EU challenges Argentina’s import restrictions
The EU today launched a challenge to Argentina’s import restrictions at the World Trade Organisation in Geneva. Under WTO dispute settlement procedures, the EU is first requesting consultations with Argentina in a bid to have these measures - which negatively affect the EU’s trade and investment - lifted. The restrictive measures include Argentina’s import licensing regime and notably the procedures to obtain an import licence as well as the obligation on companies to balance imports with exports. This is a first step in the WTO dispute settlement system. If no solution is found within 60 days, then the EU can request a WTO Panel to be established to rule on the legality of Argentina’s actions.
"Argentina's import restrictions violate international trade rules and must be removed. These measures are causing very real damage to EU companies – hurting jobs and our economy as a whole", said EU Trade Commissioner Karel De Gucht. "The trade and investment climate in Argentina is clearly getting worse. This leaves me no choice but to challenge Argentina's protectionist import regime and ensure that the rules for free and fair trade are upheld."
The EU has clear concerns in respect of Argentina's import measures which run contrary to WTO rules for a transparent, free and fair trading system. These include:
- Argentina subjects the import of all goods to a pre-registration and pre-approval regime, called the "Declaración Jurada Anticipada de Importación". Since February 2012, this pre-approval requirement is applied to all imports.
- Hundreds of goods also need an import license. On the basis of these procedures, imports are systematically delayed or refused on non-transparent grounds. In early 2011, more than 600 product types were affected by this licence regime, such as electrical machinery, auto parts and chemical products.
- Argentina requires importers to balance imports with exports, or to increase the local content of the products they manufacture in Argentina, or not to transfer revenues abroad. This practice is systematic, non-written and non –transparent. Acceptance by importers to undertake this practice appears to be a condition for obtaining the license allowing imports of their goods. These measures delay or block goods at the border and inflict major losses to industry in the EU and worldwide.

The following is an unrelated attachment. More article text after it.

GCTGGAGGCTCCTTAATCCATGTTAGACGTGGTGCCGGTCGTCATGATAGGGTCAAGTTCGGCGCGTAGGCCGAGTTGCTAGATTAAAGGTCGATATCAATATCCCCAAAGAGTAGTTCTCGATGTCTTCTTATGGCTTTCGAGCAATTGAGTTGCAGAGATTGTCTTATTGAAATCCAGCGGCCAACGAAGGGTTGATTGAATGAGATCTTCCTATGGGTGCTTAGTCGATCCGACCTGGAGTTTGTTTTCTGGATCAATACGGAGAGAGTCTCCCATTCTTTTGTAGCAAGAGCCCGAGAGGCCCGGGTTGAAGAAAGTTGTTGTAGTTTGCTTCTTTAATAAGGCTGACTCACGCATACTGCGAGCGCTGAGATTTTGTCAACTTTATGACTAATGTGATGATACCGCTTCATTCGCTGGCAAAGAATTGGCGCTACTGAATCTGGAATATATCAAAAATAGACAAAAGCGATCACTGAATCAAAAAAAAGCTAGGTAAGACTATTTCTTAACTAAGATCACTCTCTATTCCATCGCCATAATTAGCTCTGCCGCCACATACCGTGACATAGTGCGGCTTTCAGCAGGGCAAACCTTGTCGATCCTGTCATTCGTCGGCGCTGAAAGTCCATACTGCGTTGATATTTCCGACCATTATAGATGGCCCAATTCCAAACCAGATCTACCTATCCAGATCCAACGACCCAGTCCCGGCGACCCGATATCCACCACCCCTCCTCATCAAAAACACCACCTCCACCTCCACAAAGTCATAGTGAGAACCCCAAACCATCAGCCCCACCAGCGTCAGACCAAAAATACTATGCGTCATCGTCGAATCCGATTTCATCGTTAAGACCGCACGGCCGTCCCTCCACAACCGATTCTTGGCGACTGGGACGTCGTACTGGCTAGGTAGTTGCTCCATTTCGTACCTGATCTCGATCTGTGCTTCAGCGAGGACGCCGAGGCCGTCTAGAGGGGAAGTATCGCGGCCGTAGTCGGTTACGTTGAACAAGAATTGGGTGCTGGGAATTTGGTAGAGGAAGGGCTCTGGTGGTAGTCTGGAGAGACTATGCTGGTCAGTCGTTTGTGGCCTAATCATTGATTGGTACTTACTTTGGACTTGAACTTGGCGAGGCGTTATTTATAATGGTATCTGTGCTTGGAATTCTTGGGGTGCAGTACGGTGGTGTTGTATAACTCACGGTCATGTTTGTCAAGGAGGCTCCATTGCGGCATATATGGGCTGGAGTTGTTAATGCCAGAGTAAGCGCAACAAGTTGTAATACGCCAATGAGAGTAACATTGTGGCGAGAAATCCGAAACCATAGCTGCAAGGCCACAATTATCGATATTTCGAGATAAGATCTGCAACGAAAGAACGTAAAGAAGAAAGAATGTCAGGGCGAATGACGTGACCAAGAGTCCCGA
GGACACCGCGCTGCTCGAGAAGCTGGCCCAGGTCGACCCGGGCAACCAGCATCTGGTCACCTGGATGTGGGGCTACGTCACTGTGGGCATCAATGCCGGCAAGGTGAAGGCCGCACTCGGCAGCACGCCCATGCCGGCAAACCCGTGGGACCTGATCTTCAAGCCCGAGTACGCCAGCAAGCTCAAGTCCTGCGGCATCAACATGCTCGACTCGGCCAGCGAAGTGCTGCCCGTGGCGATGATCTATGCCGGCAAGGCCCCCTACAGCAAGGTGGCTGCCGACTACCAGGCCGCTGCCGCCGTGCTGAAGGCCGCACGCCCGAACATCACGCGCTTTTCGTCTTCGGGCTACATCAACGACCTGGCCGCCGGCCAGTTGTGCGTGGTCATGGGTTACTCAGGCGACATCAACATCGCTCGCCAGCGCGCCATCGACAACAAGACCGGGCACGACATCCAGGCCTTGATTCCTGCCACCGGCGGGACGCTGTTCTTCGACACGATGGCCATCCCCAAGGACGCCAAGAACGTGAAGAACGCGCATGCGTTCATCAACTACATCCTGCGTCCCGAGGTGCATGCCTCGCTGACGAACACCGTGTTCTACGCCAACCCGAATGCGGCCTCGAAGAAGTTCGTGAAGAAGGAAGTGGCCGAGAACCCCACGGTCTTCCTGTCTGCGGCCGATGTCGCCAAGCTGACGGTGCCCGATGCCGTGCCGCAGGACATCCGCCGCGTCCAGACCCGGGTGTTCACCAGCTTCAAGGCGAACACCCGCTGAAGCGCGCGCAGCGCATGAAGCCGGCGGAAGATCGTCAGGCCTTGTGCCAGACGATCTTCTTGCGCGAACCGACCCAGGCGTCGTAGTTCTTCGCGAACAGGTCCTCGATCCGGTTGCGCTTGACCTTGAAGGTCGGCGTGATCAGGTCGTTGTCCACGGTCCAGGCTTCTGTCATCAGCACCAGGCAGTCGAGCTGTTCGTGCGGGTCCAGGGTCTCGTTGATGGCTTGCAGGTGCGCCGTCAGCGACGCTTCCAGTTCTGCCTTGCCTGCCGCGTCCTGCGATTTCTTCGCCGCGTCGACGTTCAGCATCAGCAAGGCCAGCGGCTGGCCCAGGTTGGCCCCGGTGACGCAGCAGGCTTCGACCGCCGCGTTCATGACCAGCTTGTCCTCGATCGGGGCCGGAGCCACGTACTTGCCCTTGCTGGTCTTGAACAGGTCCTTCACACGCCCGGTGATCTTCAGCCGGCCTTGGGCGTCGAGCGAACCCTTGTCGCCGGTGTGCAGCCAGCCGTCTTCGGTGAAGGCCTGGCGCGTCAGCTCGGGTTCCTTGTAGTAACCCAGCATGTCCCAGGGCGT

The restrictions which were in place in 2011 affected about €500 million of exports in the same year. As of 2012, the extension of the measures to all products raised the magnitude of the potentially affected trade to all EU exports to Argentina, which amounted to €8.3 billion in 2011. The long-term impact of a negative trade and investment climate is significantly higher.
The EU, together with other major world trading partners, has raised the issue with Argentina repeatedly over the past years without success.
Trade facts and figures
Trade in goods (directly impacted by the restrictive measures and subject to this WTO case)
- EU goods exports to Argentina 2011: €8.3 billion
- EU goods imports from Argentina 2011: €10.7 billion
EU imports from Argentina primarily consist of agricultural products (food and live animals, 53%), chemicals (16%) and raw materials (14%), while the EU mainly exports manufactured goods such as machinery and transport equipment, such as cars and car parts (50%) and chemicals (20%) to Argentina.
Trade in commercial services
- EU services exports to Argentina 2010: €3 billion
- EU services imports from Argentina 2010: €2.1 billion
The EU has a surplus in services trade with Argentina of € 0.9 billion
Argentina's restrictive measures are extending to more and more sectors; in this regard, the EU is also closely monitoring the services sector and evaluating the extent to which it is affected.
Next steps in WTO dispute settlement procedures
The request for consultations formally initiates a dispute under the WTO dispute settlement understanding. Consultations give the EU and Argentina the opportunity to discuss the matter and to find a satisfactory solution without resorting to litigation.
If these consultations do not reach a satisfactory solution within 60 days, the EU may request that a WTO Panel be established to rule on the legality of Argentina's measures.